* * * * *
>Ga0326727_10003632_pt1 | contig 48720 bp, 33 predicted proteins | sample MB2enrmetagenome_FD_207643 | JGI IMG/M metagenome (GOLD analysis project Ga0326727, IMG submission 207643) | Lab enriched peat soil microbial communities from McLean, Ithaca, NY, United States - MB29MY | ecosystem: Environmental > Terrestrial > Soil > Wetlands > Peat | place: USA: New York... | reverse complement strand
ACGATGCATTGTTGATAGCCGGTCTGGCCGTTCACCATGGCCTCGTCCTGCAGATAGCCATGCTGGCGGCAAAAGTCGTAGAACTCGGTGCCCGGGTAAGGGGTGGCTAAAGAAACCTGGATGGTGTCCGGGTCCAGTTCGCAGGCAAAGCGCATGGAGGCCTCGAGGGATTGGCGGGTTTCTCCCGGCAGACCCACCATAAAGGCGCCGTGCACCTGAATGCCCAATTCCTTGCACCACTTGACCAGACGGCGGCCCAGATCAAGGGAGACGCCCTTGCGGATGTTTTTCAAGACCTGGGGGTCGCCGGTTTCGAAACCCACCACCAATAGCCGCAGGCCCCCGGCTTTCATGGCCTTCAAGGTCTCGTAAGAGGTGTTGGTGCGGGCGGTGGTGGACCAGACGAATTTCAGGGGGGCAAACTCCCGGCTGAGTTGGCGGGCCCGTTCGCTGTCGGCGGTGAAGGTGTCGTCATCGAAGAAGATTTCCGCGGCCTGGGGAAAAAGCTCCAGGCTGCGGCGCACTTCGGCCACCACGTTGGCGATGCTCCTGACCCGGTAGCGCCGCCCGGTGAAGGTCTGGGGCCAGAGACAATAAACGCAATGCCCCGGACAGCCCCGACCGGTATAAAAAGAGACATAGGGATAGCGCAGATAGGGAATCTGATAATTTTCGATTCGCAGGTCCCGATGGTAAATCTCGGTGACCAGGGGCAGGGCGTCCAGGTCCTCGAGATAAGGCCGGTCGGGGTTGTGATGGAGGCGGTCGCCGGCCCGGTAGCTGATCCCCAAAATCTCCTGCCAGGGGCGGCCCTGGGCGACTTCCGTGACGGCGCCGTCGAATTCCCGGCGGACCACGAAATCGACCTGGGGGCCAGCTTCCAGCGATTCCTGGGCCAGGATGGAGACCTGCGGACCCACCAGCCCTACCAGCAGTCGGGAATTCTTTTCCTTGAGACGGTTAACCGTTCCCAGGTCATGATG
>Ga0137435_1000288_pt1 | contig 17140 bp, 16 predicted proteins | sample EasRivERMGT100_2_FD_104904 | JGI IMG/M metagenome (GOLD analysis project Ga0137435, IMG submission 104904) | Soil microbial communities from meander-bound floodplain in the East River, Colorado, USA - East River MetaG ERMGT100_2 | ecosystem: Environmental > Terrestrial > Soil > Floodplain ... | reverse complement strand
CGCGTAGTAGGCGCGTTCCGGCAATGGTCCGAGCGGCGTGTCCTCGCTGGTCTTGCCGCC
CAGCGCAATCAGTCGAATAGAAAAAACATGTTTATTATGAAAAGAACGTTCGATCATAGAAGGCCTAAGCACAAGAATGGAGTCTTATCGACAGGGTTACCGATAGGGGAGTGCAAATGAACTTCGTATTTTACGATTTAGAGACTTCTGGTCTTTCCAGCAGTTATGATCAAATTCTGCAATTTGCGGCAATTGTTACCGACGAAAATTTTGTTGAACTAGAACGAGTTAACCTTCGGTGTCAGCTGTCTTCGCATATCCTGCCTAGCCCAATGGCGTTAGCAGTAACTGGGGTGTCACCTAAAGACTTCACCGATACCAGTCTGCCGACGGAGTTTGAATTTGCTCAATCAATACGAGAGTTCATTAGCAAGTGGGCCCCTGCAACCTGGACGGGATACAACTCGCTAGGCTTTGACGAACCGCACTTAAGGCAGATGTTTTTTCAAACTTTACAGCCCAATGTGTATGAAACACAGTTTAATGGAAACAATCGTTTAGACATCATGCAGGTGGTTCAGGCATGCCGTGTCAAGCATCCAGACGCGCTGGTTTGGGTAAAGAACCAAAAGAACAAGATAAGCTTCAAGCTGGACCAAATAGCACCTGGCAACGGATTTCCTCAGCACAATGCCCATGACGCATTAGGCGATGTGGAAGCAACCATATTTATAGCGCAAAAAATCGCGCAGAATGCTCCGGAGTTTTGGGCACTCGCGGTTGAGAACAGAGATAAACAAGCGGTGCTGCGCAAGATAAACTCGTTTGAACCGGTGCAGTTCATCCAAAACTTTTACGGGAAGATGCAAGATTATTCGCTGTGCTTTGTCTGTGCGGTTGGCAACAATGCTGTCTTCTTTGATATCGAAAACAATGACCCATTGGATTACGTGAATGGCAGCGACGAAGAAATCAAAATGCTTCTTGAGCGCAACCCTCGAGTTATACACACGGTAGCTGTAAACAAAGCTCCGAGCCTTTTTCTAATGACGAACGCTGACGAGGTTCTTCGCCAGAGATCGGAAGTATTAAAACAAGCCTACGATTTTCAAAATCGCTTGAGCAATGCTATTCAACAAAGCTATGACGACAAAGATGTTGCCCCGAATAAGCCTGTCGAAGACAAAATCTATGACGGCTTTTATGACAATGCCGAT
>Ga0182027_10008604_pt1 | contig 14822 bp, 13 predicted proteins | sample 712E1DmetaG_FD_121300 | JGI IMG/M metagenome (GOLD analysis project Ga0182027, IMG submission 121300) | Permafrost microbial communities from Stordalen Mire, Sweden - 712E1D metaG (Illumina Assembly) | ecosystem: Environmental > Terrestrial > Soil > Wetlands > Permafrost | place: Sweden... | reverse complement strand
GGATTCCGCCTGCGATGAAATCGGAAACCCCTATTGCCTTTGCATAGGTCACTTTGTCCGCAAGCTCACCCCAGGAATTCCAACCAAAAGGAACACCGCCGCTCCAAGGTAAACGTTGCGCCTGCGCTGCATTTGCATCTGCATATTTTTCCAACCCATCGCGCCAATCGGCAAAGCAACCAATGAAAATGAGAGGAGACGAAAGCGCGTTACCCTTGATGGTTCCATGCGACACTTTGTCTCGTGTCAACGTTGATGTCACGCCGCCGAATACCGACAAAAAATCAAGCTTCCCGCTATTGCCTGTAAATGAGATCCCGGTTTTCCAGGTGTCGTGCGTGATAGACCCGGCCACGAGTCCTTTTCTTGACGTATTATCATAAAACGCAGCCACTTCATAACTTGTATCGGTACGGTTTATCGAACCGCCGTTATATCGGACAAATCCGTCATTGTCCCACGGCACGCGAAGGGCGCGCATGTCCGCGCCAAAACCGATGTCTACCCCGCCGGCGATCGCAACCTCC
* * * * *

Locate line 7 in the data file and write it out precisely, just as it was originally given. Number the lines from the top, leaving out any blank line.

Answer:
GGATTCCGCCTGCGATGAAATCGGAAACCCCTATTGCCTTTGCATAGGTCACTTTGTCCGCAAGCTCACCCCAGGAATTCCAACCAAAAGGAACACCGCCGCTCCAAGGTAAACGTTGCGCCTGCGCTGCATTTGCATCTGCATATTTTTCCAACCCATCGCGCCAATCGGCAAAGCAACCAATGAAAATGAGAGGAGACGAAAGCGCGTTACCCTTGATGGTTCCATGCGACACTTTGTCTCGTGTCAACGTTGATGTCACGCCGCCGAATACCGACAAAAAATCAAGCTTCCCGCTATTGCCTGTAAATGAGATCCCGGTTTTCCAGGTGTCGTGCGTGATAGACCCGGCCACGAGTCCTTTTCTTGACGTATTATCATAAAACGCAGCCACTTCATAACTTGTATCGGTACGGTTTATCGAACCGCCGTTATATCGGACAAATCCGTCATTGTCCCACGGCACGCGAAGGGCGCGCATGTCCGCGCCAAAACCGATGTCTACCCCGCCGGCGATCGCAACCTCC